Foster family and other refugees keep expanding my life – World Refugee Day 2018
Richmond, Virginia – a teacher and gardener celebrates her foster family and other refugees for World Refugee Day 2018.
By accident, when I was 55, I took in a 14-year old Guatemalan refugee and her baby daughter as my foster family. I hadn’t planned to do it, but they opened my life and taught me to love again.
I say “by accident” because I was a single, professional woman working as a manager and was very happy being with my friends, my hobbies, and doing volunteer work. I took these two girls into my home and their social worker helped me to remember how to be a mom and how to enjoy having a little girl in my home after having raised a boy. They are still my family today. My foster family and I love each other and spend as much time together as we can even though my foster daughter is married and has another daughter and a husband.
My foster family taught me how to have an open mind and an open heart, and to love others.
Five years later, I knew I wanted to work with refugees again and encouraged members in my church to adopt a family (well, really three families), to teach English to refugees in their living rooms, and we have now started a community garden where the refugees can work the garden and take vegetables home to their families. The refugees we work with are Muslims and have taught me more about religion.
I believe that god is found in the trees and flowers, and she is the spirit that flies in the wind. My god is inside me, the holy being who gives me the strength to solve problems, and who helps me love other people. Imagine, then, my learning from Muslims whose god is transcendent, who provides rules for how to live, how to pray, how to eat, and when to eat.
A 14-year-old Muslim girl recently told me that the first day of Ramadan this year is the first day of the state-wide standardized tests all students take. In other words, her first day of fasting is a pressure-filled day of exams. They fast for thirty days and have the strength to not eat until after sunset. “God will give me the strength to do well on the exam,” she said. “With God, I will succeed.”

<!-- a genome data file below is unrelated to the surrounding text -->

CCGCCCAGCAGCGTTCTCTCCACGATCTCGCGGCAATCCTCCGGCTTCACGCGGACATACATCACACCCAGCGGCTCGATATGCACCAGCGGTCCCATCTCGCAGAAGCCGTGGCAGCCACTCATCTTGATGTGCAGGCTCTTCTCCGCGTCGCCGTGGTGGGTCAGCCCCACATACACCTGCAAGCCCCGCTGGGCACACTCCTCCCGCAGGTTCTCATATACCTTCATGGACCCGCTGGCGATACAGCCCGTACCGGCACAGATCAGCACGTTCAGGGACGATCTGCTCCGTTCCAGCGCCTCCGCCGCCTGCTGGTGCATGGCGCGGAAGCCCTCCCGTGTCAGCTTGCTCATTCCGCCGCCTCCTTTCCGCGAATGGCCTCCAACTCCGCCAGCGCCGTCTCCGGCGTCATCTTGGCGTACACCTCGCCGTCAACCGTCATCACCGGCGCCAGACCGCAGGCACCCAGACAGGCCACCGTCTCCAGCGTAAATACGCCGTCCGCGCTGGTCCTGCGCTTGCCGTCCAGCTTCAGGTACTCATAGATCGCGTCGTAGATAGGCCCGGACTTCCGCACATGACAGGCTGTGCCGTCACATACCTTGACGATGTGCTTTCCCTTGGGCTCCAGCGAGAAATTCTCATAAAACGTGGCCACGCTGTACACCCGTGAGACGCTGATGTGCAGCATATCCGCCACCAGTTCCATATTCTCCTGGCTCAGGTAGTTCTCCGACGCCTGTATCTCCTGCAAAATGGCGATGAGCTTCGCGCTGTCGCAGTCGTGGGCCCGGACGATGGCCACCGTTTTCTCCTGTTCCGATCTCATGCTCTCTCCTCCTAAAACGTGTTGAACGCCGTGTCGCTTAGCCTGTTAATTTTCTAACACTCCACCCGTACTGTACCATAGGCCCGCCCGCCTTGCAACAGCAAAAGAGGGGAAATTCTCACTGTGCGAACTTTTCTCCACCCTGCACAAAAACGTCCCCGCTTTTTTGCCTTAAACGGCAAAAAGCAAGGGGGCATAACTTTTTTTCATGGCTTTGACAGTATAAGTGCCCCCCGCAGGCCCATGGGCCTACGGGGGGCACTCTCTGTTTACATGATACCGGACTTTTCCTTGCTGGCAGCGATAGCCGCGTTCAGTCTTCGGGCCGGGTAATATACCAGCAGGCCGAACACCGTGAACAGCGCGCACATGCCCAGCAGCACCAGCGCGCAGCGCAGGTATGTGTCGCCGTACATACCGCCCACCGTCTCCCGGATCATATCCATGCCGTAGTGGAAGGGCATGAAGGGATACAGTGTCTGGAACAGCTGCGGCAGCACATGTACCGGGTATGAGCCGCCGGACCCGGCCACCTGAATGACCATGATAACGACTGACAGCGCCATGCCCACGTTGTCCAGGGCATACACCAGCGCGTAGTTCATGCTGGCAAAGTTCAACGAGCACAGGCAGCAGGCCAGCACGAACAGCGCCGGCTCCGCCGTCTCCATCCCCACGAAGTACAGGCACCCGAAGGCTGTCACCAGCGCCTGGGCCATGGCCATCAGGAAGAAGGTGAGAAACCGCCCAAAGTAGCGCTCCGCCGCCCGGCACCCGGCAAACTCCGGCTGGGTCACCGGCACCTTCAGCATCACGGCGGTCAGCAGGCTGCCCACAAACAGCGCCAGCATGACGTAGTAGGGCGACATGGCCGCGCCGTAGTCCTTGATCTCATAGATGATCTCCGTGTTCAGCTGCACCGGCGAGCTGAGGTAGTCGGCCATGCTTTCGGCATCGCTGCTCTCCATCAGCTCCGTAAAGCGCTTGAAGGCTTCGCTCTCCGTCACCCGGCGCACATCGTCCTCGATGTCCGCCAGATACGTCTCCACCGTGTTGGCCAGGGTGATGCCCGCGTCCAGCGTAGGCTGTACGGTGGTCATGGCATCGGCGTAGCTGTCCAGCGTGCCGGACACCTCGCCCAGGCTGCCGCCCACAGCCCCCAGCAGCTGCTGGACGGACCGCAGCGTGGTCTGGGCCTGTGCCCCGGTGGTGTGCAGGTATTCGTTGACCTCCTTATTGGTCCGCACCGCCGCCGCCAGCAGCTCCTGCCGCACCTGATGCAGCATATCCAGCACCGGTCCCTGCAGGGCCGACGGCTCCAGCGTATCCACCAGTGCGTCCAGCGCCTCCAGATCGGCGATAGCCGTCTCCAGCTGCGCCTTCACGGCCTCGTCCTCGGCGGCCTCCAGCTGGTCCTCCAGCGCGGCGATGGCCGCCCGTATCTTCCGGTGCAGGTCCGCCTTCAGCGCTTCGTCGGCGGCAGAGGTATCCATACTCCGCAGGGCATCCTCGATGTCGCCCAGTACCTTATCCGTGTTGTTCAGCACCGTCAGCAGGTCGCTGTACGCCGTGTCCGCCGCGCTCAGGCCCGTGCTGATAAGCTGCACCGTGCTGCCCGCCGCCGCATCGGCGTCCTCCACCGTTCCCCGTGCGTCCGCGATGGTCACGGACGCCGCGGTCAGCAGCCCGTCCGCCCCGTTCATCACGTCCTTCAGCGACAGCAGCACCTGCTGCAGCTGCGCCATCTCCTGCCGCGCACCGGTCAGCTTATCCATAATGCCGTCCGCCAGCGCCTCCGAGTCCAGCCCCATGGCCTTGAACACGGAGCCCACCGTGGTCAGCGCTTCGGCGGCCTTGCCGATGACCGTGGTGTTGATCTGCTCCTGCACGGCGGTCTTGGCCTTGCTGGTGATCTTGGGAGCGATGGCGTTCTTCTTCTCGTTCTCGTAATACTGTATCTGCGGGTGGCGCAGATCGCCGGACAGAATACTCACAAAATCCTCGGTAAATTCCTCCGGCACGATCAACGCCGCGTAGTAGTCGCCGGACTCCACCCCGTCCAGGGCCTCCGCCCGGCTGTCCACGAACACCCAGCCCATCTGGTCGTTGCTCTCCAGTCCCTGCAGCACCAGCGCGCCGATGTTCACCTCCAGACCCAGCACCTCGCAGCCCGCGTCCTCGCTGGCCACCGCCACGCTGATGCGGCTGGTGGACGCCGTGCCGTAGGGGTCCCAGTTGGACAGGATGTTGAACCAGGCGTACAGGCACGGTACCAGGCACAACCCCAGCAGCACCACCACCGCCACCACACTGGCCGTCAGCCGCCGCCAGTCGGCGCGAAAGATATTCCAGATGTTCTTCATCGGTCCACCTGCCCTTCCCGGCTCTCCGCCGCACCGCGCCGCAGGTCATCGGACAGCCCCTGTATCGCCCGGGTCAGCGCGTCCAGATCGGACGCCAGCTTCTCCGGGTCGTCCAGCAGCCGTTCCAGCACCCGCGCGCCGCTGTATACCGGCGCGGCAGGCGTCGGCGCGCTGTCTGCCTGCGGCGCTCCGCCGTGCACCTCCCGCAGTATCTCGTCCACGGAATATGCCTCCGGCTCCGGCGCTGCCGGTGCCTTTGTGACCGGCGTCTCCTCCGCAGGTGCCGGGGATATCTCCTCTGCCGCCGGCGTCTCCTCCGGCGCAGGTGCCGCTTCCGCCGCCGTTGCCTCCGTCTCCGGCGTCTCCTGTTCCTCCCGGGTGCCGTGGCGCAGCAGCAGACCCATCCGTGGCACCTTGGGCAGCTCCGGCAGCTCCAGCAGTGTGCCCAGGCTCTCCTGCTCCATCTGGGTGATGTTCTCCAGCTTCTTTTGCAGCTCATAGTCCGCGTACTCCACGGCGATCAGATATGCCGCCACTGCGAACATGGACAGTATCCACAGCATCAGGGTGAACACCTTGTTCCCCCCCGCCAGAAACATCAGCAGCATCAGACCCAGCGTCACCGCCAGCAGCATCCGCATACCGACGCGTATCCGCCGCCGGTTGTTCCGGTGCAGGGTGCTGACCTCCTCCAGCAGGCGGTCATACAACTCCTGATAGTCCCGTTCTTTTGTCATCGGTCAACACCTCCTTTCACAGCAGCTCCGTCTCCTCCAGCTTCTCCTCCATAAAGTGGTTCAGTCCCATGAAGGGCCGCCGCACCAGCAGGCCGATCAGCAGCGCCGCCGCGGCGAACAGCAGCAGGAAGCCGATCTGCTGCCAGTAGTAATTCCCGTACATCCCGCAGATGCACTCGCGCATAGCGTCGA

In honor of God and her religious beliefs, the teen wears her hijab, long sleeves, and long pants in the YMCA swimming pool. In a recent conversation, she told me that she would like to live with girlfriends when she gets older because they have fun together, but she knew her parents wouldn’t let her do this. I talked about how a balance is necessary to honor the customs of Islam and American customs and that something that might cause strife between her and her parents as she grows older. She said, “With the strength God gives me, we will balance customs.”
I have learned how strong the belief in God is for Muslims. While my God is “the wind in the trees,” their God guides every decision they make each day.
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World Refugee Day 2018
This month, to celebrate World Refugee Day on June 20, US-born Americans across the United States honor newcomer Americans with a story from their state – a story of a refugee, asylee, or immigrant they admire. From soldiers to politicians, employers to students, social workers to business people – everyday Americans tell their stories to celebrate the goodness and courage of the newcomers who make the United States a better place.
Every day in the month of June, the Refugee Center Online will publish a new story from a different state. Check back for new stories each day: therefugeecenter.org/world-refugee-day.